Proposed RGGI raid puts Connecticut’s continued leadership in energy efficiency at risk

Blog | April 18, 2016 - 10:00 am
By Annie Gilleo, Senior Manager, State Policy

Connecticut may be a small state, but in recent years it has become a big leader in energy efficiency. As one of only seven states with a formal goal of achieving all cost-effective energy efficiency, Connecticut has consistently ranked among the top ten in ACEEE’s annual State Energy Efficiency Scorecard.

The Constitution State has made a commitment to maximize energy efficiency as a way to help businesses and residents lower their energy bills, while also creating jobs and improving health, comfort, equity, and business productivity. However, a recent proposal from the state legislature may put these energy efficiency programs at risk.

Connecticut is one of nine states in the northeast that participates in the Regional Greenhouse Gas Initiative, a voluntary program to reduce emissions in the region. States that participate in RGGI sell emission allowances through auctions, then invest the proceeds in programs to deliver clean energy and energy efficiency to customers. Connecticut has raised about $160 million through the RGGI program to date, funneling the majority of this funding into energy efficiency. These programs generate significant benefits while reducing customers’ energy bills. Energize Connecticut, a statewide program supported in part by RGGI proceeds, calculates that every dollar invested in energy efficiency in 2015 generated $2.80 in benefits. These programs keep dollars in customers’ pockets, and in the local economy by generating jobs in the clean energy industry. According to the state’s deputy commissioner for energy, RGGI funds support more than 10,000 jobs across Connecticut.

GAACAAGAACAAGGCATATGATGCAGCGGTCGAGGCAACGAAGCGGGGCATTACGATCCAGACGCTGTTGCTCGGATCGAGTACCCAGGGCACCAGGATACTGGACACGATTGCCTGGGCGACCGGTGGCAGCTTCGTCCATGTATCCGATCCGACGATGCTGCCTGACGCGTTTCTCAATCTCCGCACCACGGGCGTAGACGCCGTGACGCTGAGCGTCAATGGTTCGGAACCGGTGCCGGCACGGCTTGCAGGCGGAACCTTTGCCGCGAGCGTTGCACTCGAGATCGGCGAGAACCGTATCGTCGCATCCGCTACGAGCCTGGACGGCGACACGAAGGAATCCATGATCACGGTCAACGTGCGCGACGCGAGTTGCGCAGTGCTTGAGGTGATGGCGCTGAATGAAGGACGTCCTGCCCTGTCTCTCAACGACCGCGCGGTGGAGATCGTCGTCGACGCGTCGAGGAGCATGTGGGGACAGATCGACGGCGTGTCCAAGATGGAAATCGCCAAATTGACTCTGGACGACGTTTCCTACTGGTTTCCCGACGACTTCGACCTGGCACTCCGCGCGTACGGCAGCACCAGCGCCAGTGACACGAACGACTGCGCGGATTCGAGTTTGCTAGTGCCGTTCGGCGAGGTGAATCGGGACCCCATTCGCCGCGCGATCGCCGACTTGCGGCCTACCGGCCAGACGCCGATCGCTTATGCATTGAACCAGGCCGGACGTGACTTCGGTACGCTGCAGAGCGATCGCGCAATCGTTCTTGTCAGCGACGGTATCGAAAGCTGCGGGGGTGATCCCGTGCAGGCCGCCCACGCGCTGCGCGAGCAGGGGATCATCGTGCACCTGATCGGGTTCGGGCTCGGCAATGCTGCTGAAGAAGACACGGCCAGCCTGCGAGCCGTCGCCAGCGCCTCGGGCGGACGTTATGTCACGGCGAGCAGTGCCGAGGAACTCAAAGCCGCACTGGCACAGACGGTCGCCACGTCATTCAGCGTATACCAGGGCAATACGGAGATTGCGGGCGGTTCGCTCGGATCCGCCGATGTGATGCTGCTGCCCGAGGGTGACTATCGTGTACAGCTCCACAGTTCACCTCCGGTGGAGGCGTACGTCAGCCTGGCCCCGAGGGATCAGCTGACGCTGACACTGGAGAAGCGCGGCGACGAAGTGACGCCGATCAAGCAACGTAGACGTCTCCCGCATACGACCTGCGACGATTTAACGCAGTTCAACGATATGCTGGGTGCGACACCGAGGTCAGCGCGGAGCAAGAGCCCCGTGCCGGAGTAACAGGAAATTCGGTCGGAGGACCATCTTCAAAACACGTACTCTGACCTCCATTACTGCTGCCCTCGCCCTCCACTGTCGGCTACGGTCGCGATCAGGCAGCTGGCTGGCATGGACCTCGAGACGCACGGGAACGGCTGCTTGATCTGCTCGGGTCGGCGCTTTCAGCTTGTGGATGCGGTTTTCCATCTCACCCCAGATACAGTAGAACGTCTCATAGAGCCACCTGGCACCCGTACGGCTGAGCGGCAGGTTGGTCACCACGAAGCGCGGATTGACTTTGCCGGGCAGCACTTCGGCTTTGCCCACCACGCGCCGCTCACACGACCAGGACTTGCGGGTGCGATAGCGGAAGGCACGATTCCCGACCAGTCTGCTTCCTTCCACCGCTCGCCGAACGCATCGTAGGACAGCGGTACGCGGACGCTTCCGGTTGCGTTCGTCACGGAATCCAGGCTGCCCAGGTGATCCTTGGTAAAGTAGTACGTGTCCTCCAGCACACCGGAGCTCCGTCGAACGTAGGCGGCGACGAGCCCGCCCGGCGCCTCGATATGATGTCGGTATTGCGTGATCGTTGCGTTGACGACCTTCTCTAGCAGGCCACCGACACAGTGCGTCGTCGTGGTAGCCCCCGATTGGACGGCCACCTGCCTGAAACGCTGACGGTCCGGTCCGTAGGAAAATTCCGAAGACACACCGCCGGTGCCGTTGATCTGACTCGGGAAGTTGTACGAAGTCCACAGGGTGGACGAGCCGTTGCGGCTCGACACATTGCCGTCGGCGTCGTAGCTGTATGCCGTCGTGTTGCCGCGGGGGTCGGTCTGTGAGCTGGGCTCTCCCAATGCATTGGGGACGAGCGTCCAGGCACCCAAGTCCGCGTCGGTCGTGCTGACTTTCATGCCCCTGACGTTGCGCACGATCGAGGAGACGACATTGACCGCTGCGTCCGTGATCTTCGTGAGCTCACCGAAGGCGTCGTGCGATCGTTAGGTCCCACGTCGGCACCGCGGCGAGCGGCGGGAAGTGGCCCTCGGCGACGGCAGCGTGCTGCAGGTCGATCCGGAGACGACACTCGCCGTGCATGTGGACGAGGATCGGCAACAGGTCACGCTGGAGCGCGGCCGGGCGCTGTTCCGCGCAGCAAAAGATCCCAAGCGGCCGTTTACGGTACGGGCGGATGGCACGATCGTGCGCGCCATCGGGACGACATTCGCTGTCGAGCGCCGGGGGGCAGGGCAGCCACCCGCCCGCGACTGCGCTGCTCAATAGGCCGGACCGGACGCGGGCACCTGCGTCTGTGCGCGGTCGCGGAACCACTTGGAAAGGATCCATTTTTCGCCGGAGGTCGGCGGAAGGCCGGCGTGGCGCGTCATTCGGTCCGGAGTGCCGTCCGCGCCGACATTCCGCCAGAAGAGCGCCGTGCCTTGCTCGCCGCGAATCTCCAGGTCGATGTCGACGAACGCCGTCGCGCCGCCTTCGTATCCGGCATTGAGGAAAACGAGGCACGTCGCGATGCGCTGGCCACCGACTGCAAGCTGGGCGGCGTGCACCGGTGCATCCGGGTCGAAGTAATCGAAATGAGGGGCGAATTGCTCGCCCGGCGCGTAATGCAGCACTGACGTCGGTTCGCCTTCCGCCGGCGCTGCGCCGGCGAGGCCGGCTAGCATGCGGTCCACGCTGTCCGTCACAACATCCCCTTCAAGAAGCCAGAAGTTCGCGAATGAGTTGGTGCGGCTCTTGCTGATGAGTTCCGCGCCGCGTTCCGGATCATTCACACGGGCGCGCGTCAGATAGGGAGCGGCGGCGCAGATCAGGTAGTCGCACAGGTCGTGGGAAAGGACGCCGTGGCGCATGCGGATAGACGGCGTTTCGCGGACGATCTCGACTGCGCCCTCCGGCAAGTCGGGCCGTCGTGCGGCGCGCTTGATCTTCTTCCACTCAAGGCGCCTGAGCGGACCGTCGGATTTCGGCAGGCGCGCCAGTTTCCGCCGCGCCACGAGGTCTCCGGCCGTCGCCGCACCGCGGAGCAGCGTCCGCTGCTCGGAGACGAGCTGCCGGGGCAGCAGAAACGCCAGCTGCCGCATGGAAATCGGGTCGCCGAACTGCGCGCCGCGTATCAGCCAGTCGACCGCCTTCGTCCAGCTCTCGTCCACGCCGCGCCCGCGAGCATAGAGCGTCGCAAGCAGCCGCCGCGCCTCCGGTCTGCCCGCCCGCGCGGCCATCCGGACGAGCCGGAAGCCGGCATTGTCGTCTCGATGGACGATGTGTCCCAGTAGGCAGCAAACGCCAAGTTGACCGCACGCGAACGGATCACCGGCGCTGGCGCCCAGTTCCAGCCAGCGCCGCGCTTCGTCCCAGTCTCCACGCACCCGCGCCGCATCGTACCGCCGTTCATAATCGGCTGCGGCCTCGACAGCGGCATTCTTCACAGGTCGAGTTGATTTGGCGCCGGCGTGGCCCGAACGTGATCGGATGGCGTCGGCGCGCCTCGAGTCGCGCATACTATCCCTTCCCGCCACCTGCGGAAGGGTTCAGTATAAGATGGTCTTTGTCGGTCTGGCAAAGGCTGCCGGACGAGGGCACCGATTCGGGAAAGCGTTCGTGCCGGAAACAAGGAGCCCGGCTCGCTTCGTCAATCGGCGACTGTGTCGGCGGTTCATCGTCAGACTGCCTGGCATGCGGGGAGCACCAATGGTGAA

But with budget holes to fill, state legislators aren’t thinking about economic benefits. Instead, they’ve proposed to divert $22 million in RGGI funds into the state’s general fund. Not only would such a raid reduce the scale of energy efficiency programs offered to customers in the state, it would also chip away at Connecticut’s innovative financing program, the Connecticut Green Bank. Every dollar invested in the Connecticut Green Bank’s financing programs supports $10 of private-sector investment. These programs help low-income customers make energy-efficient upgrades in their homes and help towns and businesses invest in renewable energy.

Balancing a budget is not an easy task, to be sure, but raiding RGGI funds is not the solution.

Things are moving quickly in Connecticut, but there are glimmers of hope. Governor Dannel Malloy’s recently released budget proposal does not include the RGGI raid. And businesses and clean energy advocates are working to ensure the state legislature understands the value of the programs RGGI funding helps deliver. Connecticut has a long history of leadership when it comes to increasing energy efficiency, but short-sighted efforts to fill state coffers could have serious long-term implications for the businesses, workers, and residents who depend on these programs to keep energy affordable.